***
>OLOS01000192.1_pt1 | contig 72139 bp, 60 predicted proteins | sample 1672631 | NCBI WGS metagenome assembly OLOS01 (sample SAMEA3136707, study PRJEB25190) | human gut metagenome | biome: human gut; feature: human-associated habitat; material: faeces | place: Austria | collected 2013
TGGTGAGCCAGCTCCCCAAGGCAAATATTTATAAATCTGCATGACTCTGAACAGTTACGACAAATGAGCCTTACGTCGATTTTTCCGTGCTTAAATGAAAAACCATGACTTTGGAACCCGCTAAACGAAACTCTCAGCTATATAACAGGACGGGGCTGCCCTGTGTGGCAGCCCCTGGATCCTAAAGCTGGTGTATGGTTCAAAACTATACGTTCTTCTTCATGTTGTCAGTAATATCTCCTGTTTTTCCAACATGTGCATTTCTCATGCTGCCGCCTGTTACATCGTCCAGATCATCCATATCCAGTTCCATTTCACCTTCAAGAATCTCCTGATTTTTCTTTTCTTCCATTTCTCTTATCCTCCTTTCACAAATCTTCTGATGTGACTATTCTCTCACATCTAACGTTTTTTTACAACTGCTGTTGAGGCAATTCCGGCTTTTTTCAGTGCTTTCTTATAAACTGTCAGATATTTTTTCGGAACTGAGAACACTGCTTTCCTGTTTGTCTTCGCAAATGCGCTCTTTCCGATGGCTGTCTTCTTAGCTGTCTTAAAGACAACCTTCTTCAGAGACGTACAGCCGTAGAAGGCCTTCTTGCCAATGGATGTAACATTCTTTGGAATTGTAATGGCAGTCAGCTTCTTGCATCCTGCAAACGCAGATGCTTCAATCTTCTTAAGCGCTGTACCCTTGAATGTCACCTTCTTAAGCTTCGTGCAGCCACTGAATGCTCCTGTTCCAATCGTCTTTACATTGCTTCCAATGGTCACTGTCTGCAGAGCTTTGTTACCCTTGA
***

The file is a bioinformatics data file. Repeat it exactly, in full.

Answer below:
>OLOS01000192.1_pt1 | contig 72139 bp, 60 predicted proteins | sample 1672631 | NCBI WGS metagenome assembly OLOS01 (sample SAMEA3136707, study PRJEB25190) | human gut metagenome | biome: human gut; feature: human-associated habitat; material: faeces | place: Austria | collected 2013
TGGTGAGCCAGCTCCCCAAGGCAAATATTTATAAATCTGCATGACTCTGAACAGTTACGACAAATGAGCCTTACGTCGATTTTTCCGTGCTTAAATGAAAAACCATGACTTTGGAACCCGCTAAACGAAACTCTCAGCTATATAACAGGACGGGGCTGCCCTGTGTGGCAGCCCCTGGATCCTAAAGCTGGTGTATGGTTCAAAACTATACGTTCTTCTTCATGTTGTCAGTAATATCTCCTGTTTTTCCAACATGTGCATTTCTCATGCTGCCGCCTGTTACATCGTCCAGATCATCCATATCCAGTTCCATTTCACCTTCAAGAATCTCCTGATTTTTCTTTTCTTCCATTTCTCTTATCCTCCTTTCACAAATCTTCTGATGTGACTATTCTCTCACATCTAACGTTTTTTTACAACTGCTGTTGAGGCAATTCCGGCTTTTTTCAGTGCTTTCTTATAAACTGTCAGATATTTTTTCGGAACTGAGAACACTGCTTTCCTGTTTGTCTTCGCAAATGCGCTCTTTCCGATGGCTGTCTTCTTAGCTGTCTTAAAGACAACCTTCTTCAGAGACGTACAGCCGTAGAAGGCCTTCTTGCCAATGGATGTAACATTCTTTGGAATTGTAATGGCAGTCAGCTTCTTGCATCCTGCAAACGCAGATGCTTCAATCTTCTTAAGCGCTGTACCCTTGAATGTCACCTTCTTAAGCTTCGTGCAGCCACTGAATGCTCCTGTTCCAATCGTCTTTACATTGCTTCCAATGGTCACTGTCTGCAGAGCTTTGTTACCCTTGA